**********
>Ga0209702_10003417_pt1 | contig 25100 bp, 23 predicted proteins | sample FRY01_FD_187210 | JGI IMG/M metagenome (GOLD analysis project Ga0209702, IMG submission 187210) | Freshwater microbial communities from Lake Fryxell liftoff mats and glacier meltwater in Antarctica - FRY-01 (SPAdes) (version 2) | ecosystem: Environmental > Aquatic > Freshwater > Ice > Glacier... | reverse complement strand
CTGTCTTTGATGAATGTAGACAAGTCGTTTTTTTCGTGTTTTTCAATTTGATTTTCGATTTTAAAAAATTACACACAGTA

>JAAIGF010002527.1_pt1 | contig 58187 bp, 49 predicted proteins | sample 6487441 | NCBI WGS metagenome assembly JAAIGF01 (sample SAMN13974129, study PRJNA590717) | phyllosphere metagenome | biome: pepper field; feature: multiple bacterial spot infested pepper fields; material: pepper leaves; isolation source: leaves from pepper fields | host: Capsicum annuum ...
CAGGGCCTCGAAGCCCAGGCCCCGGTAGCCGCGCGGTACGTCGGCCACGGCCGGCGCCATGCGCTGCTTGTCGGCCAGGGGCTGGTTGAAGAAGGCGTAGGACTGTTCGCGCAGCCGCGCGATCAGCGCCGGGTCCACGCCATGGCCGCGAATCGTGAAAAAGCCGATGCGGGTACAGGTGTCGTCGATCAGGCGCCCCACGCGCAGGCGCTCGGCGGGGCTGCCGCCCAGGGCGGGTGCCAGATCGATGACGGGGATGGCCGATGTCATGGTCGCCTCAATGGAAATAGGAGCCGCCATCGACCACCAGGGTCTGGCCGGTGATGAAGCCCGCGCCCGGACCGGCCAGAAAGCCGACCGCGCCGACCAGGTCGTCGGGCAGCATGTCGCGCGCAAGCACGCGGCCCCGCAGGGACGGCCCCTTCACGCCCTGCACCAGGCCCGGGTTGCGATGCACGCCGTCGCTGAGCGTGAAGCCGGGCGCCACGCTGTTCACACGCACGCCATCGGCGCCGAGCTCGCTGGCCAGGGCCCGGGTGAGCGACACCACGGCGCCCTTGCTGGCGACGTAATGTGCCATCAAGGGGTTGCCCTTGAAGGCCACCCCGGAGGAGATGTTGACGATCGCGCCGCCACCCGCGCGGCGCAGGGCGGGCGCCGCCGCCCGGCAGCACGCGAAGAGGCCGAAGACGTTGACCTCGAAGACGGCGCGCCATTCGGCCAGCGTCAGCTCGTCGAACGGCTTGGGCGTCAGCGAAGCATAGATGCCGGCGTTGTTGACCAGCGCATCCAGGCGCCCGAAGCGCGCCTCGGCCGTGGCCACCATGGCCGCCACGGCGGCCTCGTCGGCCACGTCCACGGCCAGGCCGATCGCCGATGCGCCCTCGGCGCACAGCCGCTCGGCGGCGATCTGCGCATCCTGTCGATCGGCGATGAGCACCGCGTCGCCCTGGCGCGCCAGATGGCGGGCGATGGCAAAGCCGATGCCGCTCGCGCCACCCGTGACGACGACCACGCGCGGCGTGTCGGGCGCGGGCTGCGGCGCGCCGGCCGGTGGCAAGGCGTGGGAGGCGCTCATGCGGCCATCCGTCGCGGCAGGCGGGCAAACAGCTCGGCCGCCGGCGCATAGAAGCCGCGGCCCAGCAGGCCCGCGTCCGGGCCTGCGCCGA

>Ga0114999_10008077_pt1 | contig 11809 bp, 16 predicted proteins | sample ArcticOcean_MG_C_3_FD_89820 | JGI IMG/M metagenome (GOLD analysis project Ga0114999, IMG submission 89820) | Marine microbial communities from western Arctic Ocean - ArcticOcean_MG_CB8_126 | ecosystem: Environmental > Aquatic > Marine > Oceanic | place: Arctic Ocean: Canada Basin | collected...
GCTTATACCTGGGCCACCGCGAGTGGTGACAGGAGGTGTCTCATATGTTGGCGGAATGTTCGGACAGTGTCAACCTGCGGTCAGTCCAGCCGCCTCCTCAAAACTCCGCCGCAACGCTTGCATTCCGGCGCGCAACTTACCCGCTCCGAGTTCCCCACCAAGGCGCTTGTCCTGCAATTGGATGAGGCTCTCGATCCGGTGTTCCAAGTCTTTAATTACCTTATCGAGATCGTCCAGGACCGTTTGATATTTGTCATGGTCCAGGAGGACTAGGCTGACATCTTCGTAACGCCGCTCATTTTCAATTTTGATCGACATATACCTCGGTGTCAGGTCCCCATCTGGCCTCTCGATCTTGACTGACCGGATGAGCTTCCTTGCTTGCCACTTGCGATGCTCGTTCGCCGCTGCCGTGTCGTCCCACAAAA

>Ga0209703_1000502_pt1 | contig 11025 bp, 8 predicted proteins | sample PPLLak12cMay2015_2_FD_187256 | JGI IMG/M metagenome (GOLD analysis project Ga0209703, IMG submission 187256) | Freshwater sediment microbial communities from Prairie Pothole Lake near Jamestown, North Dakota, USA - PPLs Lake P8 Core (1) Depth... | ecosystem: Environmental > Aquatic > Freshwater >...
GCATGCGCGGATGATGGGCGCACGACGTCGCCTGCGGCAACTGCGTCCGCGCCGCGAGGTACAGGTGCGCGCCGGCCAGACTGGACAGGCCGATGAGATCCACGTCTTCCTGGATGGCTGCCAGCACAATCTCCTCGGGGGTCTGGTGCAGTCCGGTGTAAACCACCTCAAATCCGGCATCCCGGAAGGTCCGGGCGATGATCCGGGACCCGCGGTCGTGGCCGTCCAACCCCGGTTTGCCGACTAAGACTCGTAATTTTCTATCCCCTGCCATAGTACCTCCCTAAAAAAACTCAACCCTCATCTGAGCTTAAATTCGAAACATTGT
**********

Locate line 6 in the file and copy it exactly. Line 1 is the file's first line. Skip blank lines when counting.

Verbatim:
GCTTATACCTGGGCCACCGCGAGTGGTGACAGGAGGTGTCTCATATGTTGGCGGAATGTTCGGACAGTGTCAACCTGCGGTCAGTCCAGCCGCCTCCTCAAAACTCCGCCGCAACGCTTGCATTCCGGCGCGCAACTTACCCGCTCCGAGTTCCCCACCAAGGCGCTTGTCCTGCAATTGGATGAGGCTCTCGATCCGGTGTTCCAAGTCTTTAATTACCTTATCGAGATCGTCCAGGACCGTTTGATATTTGTCATGGTCCAGGAGGACTAGGCTGACATCTTCGTAACGCCGCTCATTTTCAATTTTGATCGACATATACCTCGGTGTCAGGTCCCCATCTGGCCTCTCGATCTTGACTGACCGGATGAGCTTCCTTGCTTGCCACTTGCGATGCTCGTTCGCCGCTGCCGTGTCGTCCCACAAAA